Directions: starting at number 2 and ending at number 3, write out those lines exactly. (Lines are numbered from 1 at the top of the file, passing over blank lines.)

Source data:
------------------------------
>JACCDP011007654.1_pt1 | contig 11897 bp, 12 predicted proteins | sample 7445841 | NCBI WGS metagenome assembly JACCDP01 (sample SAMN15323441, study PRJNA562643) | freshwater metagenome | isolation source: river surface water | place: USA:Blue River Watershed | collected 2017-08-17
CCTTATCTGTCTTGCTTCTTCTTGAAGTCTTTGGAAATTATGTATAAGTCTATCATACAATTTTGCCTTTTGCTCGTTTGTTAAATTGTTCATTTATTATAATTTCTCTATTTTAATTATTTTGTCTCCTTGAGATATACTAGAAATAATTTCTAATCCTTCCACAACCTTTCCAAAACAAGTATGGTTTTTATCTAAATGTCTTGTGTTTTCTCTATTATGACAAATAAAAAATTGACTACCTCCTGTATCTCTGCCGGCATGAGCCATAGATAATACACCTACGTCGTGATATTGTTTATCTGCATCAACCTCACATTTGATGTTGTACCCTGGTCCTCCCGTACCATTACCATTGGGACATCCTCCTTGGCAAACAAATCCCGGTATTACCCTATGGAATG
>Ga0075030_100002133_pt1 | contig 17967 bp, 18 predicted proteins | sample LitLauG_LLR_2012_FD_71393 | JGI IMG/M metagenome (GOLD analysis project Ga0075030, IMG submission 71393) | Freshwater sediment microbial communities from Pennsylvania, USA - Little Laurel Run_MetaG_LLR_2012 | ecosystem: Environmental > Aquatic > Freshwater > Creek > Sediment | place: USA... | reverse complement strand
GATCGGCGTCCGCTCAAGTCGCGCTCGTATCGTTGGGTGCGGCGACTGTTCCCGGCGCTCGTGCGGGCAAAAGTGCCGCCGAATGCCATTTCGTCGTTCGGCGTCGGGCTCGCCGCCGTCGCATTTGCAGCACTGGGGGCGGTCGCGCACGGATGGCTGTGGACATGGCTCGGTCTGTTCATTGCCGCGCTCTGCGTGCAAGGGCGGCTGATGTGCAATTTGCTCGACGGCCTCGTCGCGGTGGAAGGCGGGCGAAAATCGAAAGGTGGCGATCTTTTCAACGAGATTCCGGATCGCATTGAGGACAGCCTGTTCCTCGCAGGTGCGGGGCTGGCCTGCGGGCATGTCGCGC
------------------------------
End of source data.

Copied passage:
CCTTATCTGTCTTGCTTCTTCTTGAAGTCTTTGGAAATTATGTATAAGTCTATCATACAATTTTGCCTTTTGCTCGTTTGTTAAATTGTTCATTTATTATAATTTCTCTATTTTAATTATTTTGTCTCCTTGAGATATACTAGAAATAATTTCTAATCCTTCCACAACCTTTCCAAAACAAGTATGGTTTTTATCTAAATGTCTTGTGTTTTCTCTATTATGACAAATAAAAAATTGACTACCTCCTGTATCTCTGCCGGCATGAGCCATAGATAATACACCTACGTCGTGATATTGTTTATCTGCATCAACCTCACATTTGATGTTGTACCCTGGTCCTCCCGTACCATTACCATTGGGACATCCTCCTTGGCAAACAAATCCCGGTATTACCCTATGGAATG
>Ga0075030_100002133_pt1 | contig 17967 bp, 18 predicted proteins | sample LitLauG_LLR_2012_FD_71393 | JGI IMG/M metagenome (GOLD analysis project Ga0075030, IMG submission 71393) | Freshwater sediment microbial communities from Pennsylvania, USA - Little Laurel Run_MetaG_LLR_2012 | ecosystem: Environmental > Aquatic > Freshwater > Creek > Sediment | place: USA... | reverse complement strand